Have some stored-up wanderlust?

Air New Zealand is steadily ramping up it overseas services.

Auckland flights to Singapore joined Los Angeles and Vancouver this week, with San Francisco following on April 14 and Honolulu on July 4. From July 5-7, flights will resume to Tahiti, New Caledonia, Houston, Cairns, Adelaide, and Hobart (a new service). 

Christchurch will add the Gold Coast on July 3 and Nadi on July 5 to existing flights to Brisbane, Sydney, and Melbourne.

Wellington’s international links resumed with flights to Brisbane this week. Melbourne and Sydney will follow on April 4 and 5 respectively. Queenstown flights to Brisbane and Melbourne will resume on June 24, with Sydney on June 26. 

Globally, airline seats are nearing 90% of pre-Covid levels in 2019. In our Southwest Pacific region, capacity has increased to just below 2 million seats, which is 30% down on the corresponding week in 2019. 

Before grabbing your international seat, consider …

Increased air travel is not good news for the environment. Globally, aviation accounts for about 2.4% of CO2 emissions. NZ’s aviation emissions per capita are the 6th highest globally, about ten times the world average.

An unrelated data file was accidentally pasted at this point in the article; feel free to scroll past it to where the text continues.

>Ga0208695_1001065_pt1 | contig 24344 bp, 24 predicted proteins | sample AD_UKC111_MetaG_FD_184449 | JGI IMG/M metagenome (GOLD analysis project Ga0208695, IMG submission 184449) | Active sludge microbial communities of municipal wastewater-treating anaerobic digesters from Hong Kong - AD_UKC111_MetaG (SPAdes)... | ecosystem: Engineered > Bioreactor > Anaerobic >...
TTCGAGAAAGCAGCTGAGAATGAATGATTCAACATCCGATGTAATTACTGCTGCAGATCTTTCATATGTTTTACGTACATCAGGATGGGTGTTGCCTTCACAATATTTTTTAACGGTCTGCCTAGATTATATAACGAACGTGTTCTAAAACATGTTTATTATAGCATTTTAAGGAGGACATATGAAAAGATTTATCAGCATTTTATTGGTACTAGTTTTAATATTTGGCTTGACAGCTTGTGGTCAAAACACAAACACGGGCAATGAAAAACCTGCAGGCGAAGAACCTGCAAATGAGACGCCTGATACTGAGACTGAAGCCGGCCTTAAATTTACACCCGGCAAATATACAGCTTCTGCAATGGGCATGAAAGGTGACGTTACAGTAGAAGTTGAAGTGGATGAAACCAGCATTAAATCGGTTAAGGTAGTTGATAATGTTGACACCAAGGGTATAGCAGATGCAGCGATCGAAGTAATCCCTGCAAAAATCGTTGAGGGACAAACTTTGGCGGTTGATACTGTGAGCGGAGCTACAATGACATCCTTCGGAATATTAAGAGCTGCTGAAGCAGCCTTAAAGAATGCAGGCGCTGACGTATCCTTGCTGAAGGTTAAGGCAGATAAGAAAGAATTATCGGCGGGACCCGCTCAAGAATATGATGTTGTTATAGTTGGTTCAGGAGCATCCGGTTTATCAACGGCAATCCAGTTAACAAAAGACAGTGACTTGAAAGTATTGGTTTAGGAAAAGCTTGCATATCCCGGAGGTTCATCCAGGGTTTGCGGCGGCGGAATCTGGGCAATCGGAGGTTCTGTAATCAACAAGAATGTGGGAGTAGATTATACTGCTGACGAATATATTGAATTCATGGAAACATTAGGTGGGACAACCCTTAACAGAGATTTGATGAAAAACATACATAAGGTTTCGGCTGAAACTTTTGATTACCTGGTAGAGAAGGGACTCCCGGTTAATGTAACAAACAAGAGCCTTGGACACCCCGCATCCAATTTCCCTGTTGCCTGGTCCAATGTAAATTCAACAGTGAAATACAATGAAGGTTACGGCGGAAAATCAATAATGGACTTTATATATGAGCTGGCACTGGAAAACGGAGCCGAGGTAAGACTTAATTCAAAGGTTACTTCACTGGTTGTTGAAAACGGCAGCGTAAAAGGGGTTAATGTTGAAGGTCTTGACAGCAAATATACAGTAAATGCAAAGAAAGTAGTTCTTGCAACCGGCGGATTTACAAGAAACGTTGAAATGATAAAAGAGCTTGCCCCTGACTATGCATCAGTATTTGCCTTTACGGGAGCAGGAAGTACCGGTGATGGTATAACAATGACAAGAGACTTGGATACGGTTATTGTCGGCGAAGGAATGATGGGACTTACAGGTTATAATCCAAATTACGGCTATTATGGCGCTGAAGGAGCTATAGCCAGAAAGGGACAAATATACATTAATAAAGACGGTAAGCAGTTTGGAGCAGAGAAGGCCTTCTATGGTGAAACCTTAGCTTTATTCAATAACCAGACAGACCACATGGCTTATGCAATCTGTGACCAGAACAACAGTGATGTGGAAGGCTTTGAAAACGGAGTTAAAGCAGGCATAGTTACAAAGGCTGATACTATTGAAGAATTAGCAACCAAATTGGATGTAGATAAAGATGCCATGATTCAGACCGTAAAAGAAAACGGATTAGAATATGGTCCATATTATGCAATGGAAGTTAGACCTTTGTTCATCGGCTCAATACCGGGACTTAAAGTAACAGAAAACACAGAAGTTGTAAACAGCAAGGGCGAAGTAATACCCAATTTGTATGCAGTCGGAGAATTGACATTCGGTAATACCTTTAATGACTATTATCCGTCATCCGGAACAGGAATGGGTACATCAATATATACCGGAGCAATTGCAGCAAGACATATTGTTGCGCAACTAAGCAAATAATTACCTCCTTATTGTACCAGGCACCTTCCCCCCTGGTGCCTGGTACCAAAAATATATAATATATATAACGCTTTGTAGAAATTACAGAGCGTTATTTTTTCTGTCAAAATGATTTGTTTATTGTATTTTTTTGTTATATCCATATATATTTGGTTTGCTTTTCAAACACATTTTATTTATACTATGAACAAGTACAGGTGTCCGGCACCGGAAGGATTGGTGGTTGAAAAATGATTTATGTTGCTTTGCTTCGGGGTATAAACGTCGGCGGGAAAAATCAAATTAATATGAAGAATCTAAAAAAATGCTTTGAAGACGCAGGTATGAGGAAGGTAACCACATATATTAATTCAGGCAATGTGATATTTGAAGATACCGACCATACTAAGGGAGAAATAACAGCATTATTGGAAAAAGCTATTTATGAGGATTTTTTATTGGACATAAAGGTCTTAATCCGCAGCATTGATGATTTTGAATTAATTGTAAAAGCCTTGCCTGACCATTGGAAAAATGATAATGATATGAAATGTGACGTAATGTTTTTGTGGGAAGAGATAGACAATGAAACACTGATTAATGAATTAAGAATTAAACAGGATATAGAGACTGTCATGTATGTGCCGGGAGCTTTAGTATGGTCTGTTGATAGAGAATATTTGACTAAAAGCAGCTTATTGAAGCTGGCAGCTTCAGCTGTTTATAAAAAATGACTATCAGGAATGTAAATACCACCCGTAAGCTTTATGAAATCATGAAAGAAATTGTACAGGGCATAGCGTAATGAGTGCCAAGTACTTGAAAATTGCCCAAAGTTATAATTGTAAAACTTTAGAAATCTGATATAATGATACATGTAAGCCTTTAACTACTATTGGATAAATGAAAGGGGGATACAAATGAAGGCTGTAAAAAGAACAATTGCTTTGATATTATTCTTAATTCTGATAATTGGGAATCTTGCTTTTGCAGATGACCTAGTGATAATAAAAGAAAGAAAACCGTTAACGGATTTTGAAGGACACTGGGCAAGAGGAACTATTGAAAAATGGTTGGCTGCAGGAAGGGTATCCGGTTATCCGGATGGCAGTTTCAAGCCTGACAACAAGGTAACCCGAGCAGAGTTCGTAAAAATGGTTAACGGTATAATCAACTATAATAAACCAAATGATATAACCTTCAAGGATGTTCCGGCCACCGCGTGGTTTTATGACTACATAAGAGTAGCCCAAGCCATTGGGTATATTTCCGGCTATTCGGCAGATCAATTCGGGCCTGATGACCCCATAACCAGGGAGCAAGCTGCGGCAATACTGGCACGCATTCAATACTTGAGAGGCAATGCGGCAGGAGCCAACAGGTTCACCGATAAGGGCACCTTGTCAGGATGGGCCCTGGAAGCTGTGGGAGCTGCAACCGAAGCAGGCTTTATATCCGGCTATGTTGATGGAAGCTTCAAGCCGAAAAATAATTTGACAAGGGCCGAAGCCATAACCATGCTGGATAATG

Aircraft manufacturers are aggressively exploring fuel options to reduce their carbon emissions – e.g., Airbus is successfully testing engines fuelled by used cooking oil.

France is taking a different approach – abolishing domestic flights that can be covered by train in 2.5 hours or less.

At COP26 in Glasgow last November, New Zealand along with twenty-two other countries joined the “International Aviation Climate Ambition Coalition”, committing to “Preparing up-to-date state action plans detailing ambitious and concrete national action to reduce aviation emissions.” These are to be prepared by September this year.

Here is an excellent overview of global efforts to curb aviation emissions and how they relate to New Zealand, prepared by Robert McLachlan (Massey) and Paul Callister (Victoria University) for the latter’s Institute for Governance and Policy Studies.

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